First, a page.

This emindsca teaches you how to examine the dump files on your Windows computer after it has crashed. Dump files, which are created automatically by Windows after your computer crashes, show a list of programmes that were running prior to the crash; this can help you determine which programmes caused the crash. If you’re expecting another crash or want to test a programme, you can analyse your dump files with a free programme called BlueScreenView. You can also open dump files from a previous crash using the free Windows 10 Drivers Kit.
Reading with BlueScreenView, Part 1
1. Open Start. Click the Windows logo in the bottom-left corner of the screen.
2. Enter view advanced system settings in the search box. This will look for the Advanced System Settings section of Control Panel on your computer.
3. View advanced system settings by clicking the View advanced system settings button. It’s a computer monitor with a checkmark icon in the Start menu. This brings up the Advanced System Settings window.
4. Navigate to the Advanced tab. This is visible at the top of the window.
To open the Advanced System Settings window, you may need to first click the computer monitor-shaped icon at the bottom of the screen.
5. Select Settings. It’s near the bottom of the page, just below the “Startup and Recovery” heading. This will bring up a new window.
6. Select “Write debugging information” from the drop-down menu. This box can be found in the middle of the separate window. When you click it, a drop-down menu appears.
7. Small memory dump should be selected. It’s available in the drop-down menu. This option allows you to read future memory dumps with a simple file explorer like BlueScreenView.
8. Click the OK button. It is located at the bottom of the window. The window will close and you will be returned to the Advanced System Settings window.
9. Click the OK button. This saves your modifications and closes the Advanced System Settings window.
10. Navigate to the BlueScreenView page. In your browser, navigate to https://www.nirsoft.net/utils/blue screen view.html. BlueScreenView is a programme that finds and analyses dump files for you, allowing you to see which programmes were running immediately before a crash.
11. BlueScreenView can be downloaded here. Scroll down to the middle of the page and click the Download BlueScreenView with full install/uninstall support link.
12. Open the BlueScreenView installation file. Double-click the bluescreenview setup file in the “Downloads” folder on your computer.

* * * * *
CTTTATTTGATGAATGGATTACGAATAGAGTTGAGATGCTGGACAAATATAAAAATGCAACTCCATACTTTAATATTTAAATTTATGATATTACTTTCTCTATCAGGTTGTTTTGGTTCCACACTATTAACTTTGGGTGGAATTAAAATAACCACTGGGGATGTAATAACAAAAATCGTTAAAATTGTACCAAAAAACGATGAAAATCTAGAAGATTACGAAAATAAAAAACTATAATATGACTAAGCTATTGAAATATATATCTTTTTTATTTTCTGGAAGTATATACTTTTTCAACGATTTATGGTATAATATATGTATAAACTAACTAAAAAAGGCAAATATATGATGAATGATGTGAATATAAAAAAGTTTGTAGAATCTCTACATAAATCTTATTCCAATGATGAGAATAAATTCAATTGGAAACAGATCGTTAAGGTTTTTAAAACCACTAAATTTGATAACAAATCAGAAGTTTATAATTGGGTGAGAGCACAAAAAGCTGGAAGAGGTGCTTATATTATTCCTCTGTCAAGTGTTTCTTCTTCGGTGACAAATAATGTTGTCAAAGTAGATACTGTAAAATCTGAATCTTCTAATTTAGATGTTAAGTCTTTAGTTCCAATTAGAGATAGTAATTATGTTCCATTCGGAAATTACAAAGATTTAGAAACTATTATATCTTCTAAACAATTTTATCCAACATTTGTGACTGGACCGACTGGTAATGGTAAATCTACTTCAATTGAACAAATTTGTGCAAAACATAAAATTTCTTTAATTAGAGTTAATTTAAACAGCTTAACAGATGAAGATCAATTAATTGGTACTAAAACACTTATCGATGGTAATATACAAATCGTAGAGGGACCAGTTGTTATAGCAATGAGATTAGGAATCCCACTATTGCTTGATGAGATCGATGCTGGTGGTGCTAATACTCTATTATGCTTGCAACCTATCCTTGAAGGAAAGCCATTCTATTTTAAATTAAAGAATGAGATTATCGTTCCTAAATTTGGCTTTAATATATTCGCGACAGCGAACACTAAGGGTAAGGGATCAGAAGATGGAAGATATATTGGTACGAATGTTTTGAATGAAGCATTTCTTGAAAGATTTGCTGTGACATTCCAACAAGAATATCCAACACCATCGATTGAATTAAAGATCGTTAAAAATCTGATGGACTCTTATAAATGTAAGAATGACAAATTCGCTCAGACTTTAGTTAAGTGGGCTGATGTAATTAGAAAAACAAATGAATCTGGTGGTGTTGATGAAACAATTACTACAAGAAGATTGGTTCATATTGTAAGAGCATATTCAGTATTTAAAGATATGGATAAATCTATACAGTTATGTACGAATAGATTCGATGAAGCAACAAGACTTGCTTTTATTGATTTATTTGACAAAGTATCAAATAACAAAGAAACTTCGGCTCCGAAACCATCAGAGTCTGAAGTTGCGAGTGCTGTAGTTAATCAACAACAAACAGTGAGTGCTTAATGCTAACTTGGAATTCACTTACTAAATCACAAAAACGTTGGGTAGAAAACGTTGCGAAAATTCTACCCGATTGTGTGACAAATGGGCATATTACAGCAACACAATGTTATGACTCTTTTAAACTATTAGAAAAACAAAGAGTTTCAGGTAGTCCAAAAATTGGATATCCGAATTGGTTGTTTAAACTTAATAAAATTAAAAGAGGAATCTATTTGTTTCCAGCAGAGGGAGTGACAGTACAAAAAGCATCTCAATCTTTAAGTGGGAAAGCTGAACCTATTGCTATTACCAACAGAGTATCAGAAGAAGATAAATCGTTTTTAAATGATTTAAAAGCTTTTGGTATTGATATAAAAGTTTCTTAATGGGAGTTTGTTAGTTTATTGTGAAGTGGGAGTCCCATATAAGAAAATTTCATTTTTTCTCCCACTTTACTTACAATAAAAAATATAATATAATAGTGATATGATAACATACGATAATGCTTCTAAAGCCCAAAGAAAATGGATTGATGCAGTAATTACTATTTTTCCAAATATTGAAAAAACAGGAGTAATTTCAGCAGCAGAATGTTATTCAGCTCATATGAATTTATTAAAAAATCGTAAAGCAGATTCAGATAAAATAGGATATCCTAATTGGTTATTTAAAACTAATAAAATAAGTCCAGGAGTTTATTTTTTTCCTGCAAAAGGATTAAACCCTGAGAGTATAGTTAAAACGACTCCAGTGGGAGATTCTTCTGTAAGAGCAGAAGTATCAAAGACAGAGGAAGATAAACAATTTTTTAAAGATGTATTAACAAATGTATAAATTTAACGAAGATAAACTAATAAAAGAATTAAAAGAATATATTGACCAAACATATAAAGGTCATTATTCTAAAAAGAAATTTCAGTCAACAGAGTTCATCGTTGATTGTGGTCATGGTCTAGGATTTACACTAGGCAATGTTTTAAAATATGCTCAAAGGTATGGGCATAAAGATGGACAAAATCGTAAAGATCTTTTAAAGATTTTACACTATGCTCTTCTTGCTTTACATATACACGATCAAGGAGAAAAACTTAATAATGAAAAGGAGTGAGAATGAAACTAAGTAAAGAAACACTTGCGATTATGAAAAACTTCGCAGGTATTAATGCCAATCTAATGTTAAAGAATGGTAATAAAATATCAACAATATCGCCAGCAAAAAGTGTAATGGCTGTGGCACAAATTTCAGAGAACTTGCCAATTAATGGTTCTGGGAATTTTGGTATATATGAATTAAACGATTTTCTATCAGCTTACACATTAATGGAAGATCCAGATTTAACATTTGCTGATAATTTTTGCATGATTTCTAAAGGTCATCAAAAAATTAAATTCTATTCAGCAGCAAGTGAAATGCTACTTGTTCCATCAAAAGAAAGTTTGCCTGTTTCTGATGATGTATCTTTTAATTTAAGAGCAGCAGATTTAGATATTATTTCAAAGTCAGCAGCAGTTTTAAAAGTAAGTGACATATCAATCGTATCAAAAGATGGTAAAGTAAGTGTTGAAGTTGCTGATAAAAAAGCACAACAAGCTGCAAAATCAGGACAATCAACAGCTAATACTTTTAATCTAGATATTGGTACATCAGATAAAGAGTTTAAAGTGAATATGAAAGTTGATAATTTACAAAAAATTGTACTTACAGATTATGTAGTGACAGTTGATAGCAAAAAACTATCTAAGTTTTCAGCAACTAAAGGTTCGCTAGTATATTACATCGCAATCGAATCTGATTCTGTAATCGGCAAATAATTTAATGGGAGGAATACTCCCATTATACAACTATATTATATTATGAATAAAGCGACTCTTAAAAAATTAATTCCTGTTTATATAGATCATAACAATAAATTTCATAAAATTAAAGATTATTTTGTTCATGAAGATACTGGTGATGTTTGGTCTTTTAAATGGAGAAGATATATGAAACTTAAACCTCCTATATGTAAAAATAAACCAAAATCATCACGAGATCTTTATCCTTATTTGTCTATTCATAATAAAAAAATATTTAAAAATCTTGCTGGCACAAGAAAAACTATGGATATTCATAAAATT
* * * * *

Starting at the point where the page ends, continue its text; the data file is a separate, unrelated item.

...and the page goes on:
13. Install BlueScreenView. To do so:
Click Yes when prompted.
Wait for BlueScreenView to install.
14. Launch BlueScreenView. Check the “Run NirSoft BlueScreenView” box, then click Finish at the bottom of the window. BlueScreenView will be launched.
15. Examine your dump files. BlueScreenView has a top and bottom pane; the dump file(s) will be listed in the top pane, while the programmes recorded by the currently selected dump file will be listed in the bottom pane.
By clicking on a dump file in the top pane, you can select it.
The crash was most likely caused by at least one of the programmes recorded by the dump file.
Reading with the Windows Drivers Kit, Part 2
1. Navigate to the Windows 10 Drivers Kit page. In your browser, navigate to https://docs.microsoft.com/en-us/windows-hardware/drivers/download-the-wdk. The Windows Drivers Kit can open any type of dump file, making it useful for inspecting a dump file from a previous crash.
2. Install the Windows Drivers Kit by downloading the setup file. Scroll down and click the Download WDK for Windows 10, version 1803 link, which is near the top of the page, just below the “Install WDK for Windows 10” heading. The installation file will be downloaded to your computer.
3. Open the WDK installation file. Double-click the wdksetup file in your computer’s default “Downloads” folder to begin the installation process.
4. Install the Windows 10 Drivers Kit. To do so:
Click Next on the first 4 pages.
Click Yes when prompted.
Wait for the WDK program to finish installing.
5. Open Start. Click the Windows logo in the bottom-left corner of the screen.
6. Type in command prompt. This will search your computer for the Command Prompt app.
7. Command Prompt can be accessed by right-clicking it. It appears as a black box at the top of the Start screen. There will be a drop-down menu.
8. Click the Run as administrator button. This option is available from the drop-down menu.
You will be unable to complete this step if you are not logged in as an administrator on your computer.
9. When prompted, select Yes. By doing so, the Command Prompt app is launched in administrator mode.
10. Switch to the WDK directory. Type in the following address and then press ↵ Enter:
cd C:\Program Files (x86)\Windows Kits\10\Debuggers\x86
11. Enter the installation command. Type in windbg.exe -IA and then press ↵ Enter.
12. When prompted, click OK. This means that the Windows Debugger will now automatically open dump files.
13. Open WinDBG. Click Start, type in windbg, and click WinDbg (X86) in the results. The Windows Debugger program will open.
14. Add a symbol path. The symbol path tells the Windows Debugger which information to display:
Click File in the upper-left corner.
Click Symbol File Path…
Type in SRV*C:\SymCache*http://msdl.microsoft.com/download/symbols
15. Find your dump file. To do this, you’ll need to go to the system root folder:
Type in run and press ↵ Enter
Type in %SystemRoot%
Click the View tab.
Check the “Hidden items” box if it isn’t already checked.
Scroll down and double-click the MEMORY.DMP file.
16. Examine the dump file’s output. You should see a list of programmes that were open when your computer crashed, which will help you determine which program(s) caused the crash.
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